What cries for justice tell us about God’s plans for His world
Ten years ago my mom underwent aggressive chemotherapy and radiation. The treatment prolonged her life, so I’m grateful she withstood it. But I’ll never be able to shake the awful memories from the days she was most in agony. The sound of her groans haunt me.
In recent weeks, when footage of the killing of George Floyd circulated, I couldn’t stop thinking about his family forced to watch and, especially, listen to his dying. How they must be haunted by his groans.
I began to pray that the Comforter would help George Floyd’s family bear the unbearable. I prayed that, eventually, they’ll be able to recall his voice in a form other than a groan – the sound of him singing, or laughing, or good naturedly trash talking a friend on the basketball court.
And then I listened as a collective human groan for justice began to crescendo in America – sometimes peacefully, sometimes violently. And I realized this groan for things to be put right is as ancient as it is urgent. I remembered that here in Canada we have often ignored or suppressed similar groans for justice – especially from our Indigenous citizens.
I could only stand to listen to the groans for a few days before I, like so many others, was tempted to despair.
That’s when I remembered a sermon my friend Trevor Hudson gave as a visiting preacher in Vancouver. Trevor is a South African pastor once imprisoned for his resistance to apartheid. His ears are finely tuned to groans for justice.
Trevor’s text was Romans 8:22–27 which begins, “We know that the whole creation has been groaning as in the pains of childbirth right up to the present time” (22). Taking us through the passage Trevor noted the Apostle Paul asks us to listen to three separate groans.
The first groan is indeed the groan of the whole creation – the deep longing for the flourishing God intends for His world. At every moment there are overwhelming needs around us. But if we pay attention, we’ll notice there are particular groans we hear more clearly.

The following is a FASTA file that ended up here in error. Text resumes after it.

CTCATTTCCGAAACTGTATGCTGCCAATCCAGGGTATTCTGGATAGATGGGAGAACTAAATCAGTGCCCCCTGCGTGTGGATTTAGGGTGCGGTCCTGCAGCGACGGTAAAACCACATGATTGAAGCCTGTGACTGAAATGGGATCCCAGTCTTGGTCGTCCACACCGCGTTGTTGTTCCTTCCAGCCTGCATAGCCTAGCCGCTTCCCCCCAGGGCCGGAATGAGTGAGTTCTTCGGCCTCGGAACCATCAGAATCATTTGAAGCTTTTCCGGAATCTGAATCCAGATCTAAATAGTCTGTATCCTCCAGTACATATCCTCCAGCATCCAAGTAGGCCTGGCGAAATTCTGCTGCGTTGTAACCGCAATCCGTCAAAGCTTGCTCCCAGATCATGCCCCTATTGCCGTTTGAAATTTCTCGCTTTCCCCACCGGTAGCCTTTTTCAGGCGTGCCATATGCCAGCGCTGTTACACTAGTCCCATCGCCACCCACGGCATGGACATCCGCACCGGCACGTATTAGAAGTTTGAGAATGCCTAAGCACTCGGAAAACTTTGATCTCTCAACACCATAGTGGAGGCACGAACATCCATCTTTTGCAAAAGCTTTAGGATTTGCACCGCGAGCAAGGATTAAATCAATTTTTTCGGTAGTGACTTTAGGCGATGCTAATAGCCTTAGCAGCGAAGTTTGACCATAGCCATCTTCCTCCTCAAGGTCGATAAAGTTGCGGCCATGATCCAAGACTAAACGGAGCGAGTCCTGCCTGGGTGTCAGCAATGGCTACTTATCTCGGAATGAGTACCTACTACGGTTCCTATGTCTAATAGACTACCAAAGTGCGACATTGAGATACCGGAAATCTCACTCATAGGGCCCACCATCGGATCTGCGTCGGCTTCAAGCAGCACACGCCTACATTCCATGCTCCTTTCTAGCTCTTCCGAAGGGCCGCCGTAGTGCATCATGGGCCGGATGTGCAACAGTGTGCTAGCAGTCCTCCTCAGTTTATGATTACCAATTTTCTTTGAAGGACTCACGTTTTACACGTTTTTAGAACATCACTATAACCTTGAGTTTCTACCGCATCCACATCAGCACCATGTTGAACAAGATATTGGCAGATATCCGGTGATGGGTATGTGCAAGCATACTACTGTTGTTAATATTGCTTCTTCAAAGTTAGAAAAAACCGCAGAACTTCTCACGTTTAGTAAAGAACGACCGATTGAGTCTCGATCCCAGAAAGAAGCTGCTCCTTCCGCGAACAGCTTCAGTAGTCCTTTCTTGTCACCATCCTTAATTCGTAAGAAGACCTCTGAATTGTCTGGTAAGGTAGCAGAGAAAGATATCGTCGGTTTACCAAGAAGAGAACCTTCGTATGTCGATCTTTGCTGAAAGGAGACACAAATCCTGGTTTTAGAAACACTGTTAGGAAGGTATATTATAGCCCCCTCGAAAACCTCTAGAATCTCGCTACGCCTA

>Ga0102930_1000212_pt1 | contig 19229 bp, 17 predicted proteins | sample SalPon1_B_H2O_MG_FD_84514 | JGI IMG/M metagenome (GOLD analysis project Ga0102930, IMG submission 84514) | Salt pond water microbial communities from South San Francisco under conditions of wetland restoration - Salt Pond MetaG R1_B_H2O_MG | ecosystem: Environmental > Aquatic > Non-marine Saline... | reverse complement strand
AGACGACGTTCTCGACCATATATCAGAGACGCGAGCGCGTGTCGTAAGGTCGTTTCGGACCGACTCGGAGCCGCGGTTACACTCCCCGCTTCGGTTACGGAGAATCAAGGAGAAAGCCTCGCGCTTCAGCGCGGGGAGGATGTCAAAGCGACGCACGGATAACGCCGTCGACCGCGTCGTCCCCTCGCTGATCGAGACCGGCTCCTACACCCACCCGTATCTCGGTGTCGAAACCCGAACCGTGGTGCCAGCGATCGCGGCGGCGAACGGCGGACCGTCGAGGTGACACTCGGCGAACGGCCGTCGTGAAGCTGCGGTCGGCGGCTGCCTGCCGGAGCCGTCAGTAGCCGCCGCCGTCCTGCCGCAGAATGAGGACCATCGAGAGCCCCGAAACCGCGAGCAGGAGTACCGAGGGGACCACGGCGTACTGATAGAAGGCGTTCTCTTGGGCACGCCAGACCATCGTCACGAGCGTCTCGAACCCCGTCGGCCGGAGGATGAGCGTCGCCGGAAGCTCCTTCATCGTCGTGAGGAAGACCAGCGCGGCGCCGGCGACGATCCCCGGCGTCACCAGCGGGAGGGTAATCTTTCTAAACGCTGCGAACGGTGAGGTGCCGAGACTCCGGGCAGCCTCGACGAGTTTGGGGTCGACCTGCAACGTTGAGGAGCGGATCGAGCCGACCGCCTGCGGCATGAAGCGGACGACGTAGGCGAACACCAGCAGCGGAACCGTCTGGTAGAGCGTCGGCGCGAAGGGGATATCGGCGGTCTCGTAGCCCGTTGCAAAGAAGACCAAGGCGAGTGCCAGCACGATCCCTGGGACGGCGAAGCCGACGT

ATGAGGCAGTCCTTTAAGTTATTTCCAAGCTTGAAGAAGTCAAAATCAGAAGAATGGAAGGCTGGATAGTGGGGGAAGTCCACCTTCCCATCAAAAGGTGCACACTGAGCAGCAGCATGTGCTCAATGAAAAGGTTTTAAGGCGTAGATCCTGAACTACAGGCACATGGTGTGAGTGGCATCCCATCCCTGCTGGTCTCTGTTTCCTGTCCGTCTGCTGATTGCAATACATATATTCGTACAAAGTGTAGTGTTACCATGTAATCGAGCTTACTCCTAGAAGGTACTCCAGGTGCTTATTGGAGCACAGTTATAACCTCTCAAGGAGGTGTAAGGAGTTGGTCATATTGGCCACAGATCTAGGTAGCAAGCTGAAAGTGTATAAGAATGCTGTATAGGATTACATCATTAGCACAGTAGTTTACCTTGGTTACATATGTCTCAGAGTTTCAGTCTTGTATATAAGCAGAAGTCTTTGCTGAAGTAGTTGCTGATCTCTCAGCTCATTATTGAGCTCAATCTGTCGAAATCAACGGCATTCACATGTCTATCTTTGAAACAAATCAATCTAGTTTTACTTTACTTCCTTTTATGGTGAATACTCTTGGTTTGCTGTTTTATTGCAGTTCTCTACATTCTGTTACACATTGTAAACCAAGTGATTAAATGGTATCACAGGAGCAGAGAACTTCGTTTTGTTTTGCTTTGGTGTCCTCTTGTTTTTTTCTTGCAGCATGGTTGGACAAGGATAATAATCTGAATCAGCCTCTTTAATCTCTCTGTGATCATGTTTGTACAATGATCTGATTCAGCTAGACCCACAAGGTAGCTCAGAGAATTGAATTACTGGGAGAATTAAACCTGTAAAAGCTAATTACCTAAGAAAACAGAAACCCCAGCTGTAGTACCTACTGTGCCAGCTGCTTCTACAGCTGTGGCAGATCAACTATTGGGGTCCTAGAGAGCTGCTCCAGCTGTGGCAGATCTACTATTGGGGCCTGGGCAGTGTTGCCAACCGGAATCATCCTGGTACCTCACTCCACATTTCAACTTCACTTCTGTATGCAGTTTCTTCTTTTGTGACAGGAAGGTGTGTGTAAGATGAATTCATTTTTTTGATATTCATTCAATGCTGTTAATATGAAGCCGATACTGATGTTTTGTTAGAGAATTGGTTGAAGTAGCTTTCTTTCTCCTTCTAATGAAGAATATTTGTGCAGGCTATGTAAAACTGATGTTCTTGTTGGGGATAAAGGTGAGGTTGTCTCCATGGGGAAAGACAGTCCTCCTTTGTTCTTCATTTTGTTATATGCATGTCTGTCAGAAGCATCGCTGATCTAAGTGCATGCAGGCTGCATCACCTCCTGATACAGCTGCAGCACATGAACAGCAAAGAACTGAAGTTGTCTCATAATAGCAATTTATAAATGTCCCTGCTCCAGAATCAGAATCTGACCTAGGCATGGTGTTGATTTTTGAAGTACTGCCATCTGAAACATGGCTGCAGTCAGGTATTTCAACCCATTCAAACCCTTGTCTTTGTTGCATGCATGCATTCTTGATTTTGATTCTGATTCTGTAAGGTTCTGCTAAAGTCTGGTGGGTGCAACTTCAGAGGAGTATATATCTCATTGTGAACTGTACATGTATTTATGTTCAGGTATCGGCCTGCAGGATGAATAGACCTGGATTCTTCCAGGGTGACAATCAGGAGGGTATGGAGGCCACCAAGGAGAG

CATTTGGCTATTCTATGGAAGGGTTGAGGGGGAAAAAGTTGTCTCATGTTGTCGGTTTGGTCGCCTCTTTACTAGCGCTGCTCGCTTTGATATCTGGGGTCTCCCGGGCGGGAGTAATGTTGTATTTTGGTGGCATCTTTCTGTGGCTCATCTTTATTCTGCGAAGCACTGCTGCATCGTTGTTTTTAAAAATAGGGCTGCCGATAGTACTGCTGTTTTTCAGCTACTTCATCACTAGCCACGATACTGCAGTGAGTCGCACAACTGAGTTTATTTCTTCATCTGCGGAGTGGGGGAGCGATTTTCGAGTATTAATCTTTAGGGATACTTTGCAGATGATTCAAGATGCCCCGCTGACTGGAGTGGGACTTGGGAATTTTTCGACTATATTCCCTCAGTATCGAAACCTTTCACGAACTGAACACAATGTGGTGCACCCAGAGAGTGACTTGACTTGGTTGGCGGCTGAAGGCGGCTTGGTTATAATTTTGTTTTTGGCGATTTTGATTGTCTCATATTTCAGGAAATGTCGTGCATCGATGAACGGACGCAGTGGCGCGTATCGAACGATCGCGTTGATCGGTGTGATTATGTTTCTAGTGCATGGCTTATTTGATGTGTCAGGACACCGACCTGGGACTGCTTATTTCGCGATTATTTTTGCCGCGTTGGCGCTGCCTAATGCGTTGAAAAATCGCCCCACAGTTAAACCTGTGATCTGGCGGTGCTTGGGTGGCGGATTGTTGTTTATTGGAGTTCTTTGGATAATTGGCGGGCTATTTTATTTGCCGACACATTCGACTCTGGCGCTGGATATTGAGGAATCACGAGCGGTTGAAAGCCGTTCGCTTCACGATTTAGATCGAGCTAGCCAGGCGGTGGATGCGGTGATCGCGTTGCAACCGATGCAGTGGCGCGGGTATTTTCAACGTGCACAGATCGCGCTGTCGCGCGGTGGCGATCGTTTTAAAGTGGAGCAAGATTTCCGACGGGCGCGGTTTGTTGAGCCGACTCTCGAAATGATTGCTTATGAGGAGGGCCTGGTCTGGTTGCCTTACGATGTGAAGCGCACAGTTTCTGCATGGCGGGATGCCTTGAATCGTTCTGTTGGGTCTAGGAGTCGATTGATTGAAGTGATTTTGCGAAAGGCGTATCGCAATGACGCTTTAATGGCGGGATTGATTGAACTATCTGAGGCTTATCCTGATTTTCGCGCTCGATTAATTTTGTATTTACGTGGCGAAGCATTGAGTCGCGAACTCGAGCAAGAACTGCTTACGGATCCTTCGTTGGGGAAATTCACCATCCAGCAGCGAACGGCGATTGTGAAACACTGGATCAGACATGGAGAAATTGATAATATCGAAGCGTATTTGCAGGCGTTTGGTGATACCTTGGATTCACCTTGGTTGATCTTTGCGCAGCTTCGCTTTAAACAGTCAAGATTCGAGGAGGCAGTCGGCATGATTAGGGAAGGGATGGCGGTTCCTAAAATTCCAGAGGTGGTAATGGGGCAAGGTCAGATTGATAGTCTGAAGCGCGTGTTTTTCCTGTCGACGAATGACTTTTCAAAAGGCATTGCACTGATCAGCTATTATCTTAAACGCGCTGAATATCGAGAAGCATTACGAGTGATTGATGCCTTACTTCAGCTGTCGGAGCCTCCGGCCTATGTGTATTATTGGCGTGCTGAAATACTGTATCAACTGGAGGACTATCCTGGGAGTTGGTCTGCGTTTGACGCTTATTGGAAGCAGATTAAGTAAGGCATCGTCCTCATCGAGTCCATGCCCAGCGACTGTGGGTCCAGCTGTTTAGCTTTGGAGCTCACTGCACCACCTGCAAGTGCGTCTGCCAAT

You may hear the groan for companionship among the elderly or the disabled. I may hear the groan for provision among the impoverished. The human cries we hear loudest are important clues to the particular ways we’ve been called to co-labour with God in His project of restoring and redeeming all things.
At this long overdue moment, many of us are hearing groans for racial justice with new clarity. What are the appropriate responses? Grief? Yes. Repentance for our own complicity in systems of injustice? Definitely. Rolling up our sleeves to learn how best to change and contribute? Undoubtedly.
But despair? No.
Why? Because there are a second and third set of groans addressed in the text.
The second groans are those of our own hearts. “We ourselves, who have the firstfruits of the Spirit, groan inwardly,” writes Paul (23a).
Unpacking this verse Trevor asked us to picture Jesus on the first Easter morning, approaching Mary Magdalene outside the empty tomb with a question. “Why are you crying?” (John 20:15–16). Our own tears, Trevor suggested, are the most likely places of encounter with the risen Christ.
When the heart we offer God is broken, it’s more permeable than it could be in any other state. Rather than despair our sorrow can become our deepest prayer.
But why can we trust God will hear and respond? Because – and here is the astonishing part – the third set of groans are the groans of God. “The Spirit Himself intercedes for us through wordless groans,” writes Paul (26).
“The deepest groan of the universe,” Trevor preached, “is God’s.” However much we may long for justice, God longs for it more.
Our comfort is that God grieves with us.
Our hope is that God’s not finished with His plans for creation.
And God’s promise is that – even now, and despite apparent evidence to the contrary – He is making all things new (Revelation 21:5).
Many people see the injustice in the world as a reason to give up on faith. But the irony is, when we decry injustice, our hearts resonate with the heart of God more than we can possibly imagine.
If you find this hard to believe, just listen to the groans.